The cast of Craig Cash and Caroline Aherne's hit sitcom The Royle Family.
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I don’t mind if politicians went to posh schools. I do mind if they don’t listen to anyone who didn’t

Ad hominem attacks make no sense. All young people should enjoy the opportunity to tell their stories.

Let me begin by paying you a compliment. I don’t care where you went to school. There – have I made your day? No? All right, I’ll go further: I also don’t care what your dad did for a living, or how your mum voted. Nor do I mind whether you ate your tea in front of the telly, dinner at the kitchen table or supper in the dining room. Maybe you didn’t have a telly. Or you called it a TV. Or you had one but it was hidden in a cabinet. And maybe you seldom ate an evening meal at home because you were in care, or at boarding school; and you can’t tell me what your dad did for a living because you never met him; and you don’t know how your mum votes because she never votes, because she’s the Queen.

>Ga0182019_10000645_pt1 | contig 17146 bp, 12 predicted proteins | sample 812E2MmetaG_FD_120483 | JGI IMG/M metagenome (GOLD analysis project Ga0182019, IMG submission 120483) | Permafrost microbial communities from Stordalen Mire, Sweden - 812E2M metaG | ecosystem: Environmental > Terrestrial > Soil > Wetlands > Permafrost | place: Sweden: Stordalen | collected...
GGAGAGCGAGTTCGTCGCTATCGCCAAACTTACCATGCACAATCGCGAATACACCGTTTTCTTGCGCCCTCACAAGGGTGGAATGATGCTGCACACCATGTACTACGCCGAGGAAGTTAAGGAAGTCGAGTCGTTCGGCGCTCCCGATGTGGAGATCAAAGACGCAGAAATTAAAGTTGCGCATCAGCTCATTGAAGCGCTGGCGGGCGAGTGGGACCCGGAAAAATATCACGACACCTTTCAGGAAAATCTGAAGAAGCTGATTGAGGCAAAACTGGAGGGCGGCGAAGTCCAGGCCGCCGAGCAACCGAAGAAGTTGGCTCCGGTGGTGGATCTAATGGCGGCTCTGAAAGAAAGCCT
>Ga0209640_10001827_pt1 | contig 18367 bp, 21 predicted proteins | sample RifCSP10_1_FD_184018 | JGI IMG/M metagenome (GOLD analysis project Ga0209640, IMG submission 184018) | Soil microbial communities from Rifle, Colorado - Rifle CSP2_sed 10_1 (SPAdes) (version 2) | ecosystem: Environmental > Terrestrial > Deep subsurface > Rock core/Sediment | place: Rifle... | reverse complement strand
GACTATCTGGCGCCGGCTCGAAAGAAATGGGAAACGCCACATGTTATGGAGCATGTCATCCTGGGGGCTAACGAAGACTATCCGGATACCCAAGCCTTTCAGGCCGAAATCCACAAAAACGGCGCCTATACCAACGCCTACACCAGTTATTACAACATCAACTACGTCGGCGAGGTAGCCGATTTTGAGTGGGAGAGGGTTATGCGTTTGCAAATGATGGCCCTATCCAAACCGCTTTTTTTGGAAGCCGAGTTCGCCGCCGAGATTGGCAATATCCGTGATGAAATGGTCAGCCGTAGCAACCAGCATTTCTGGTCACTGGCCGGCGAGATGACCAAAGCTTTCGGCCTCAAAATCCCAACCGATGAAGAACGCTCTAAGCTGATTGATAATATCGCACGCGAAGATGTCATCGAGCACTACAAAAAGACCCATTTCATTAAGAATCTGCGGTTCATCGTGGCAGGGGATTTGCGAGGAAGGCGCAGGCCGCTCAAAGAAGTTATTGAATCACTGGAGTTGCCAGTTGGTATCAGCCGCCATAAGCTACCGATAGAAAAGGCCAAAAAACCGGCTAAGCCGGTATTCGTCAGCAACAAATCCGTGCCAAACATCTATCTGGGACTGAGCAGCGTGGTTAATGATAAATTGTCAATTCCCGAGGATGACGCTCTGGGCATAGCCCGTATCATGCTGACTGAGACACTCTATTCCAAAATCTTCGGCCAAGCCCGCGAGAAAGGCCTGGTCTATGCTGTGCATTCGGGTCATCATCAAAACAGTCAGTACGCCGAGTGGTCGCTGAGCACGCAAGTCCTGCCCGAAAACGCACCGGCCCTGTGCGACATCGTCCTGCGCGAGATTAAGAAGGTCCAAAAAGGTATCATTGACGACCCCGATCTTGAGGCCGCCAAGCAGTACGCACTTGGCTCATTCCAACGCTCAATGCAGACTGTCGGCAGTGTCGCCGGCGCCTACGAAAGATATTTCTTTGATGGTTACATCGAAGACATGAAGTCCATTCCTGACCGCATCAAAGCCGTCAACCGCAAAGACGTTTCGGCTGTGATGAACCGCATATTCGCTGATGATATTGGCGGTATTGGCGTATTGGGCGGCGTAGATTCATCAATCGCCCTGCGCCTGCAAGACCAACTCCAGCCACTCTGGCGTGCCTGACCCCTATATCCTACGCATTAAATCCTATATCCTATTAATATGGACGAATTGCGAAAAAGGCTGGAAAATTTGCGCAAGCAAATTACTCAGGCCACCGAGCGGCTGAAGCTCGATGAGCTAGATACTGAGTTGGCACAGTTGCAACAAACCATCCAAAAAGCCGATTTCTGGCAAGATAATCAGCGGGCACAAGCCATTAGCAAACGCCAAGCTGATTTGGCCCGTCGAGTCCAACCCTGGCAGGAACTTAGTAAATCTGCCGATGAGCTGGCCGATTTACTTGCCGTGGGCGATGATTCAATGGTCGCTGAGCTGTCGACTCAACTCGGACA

I call it a compliment because, if you disagree with me about something, I’ll wonder what might be wrong with what I said, rather than what might be wrong with you. If I offer a conjecture, you might challenge that conjecture – but you could return the compliment by not challenging my life. It’s a pleasant fantasy, isn’t it? But, oh well, back to human beings.

To rail against ad hominem attacks is as pointless as to rail against Homo sapiens. We think: therefore, we often talk rubbish. The trouble with playing the person instead of the ball is that a) it makes you look like you’re not interested in the ball and b) you almost always get the wrong person. You’ll notice I slightly compromised the more familiar phrase “playing the man instead of the ball” in the interests of not excluding women (many of whom like or play football). You might say that this is overly fastidious. Or that I’m favouring political correctness over clarity. Fine. But I’d rather that you didn’t say I wrote that because I am a “typical left-wing luvvie”, for instance, because then I would know I was in the presence of a dick. And, flawed as I am, that would be the end of our potentially interesting chat. The “Well, you would say that . . .” school of thought is not so much a school as a hospice.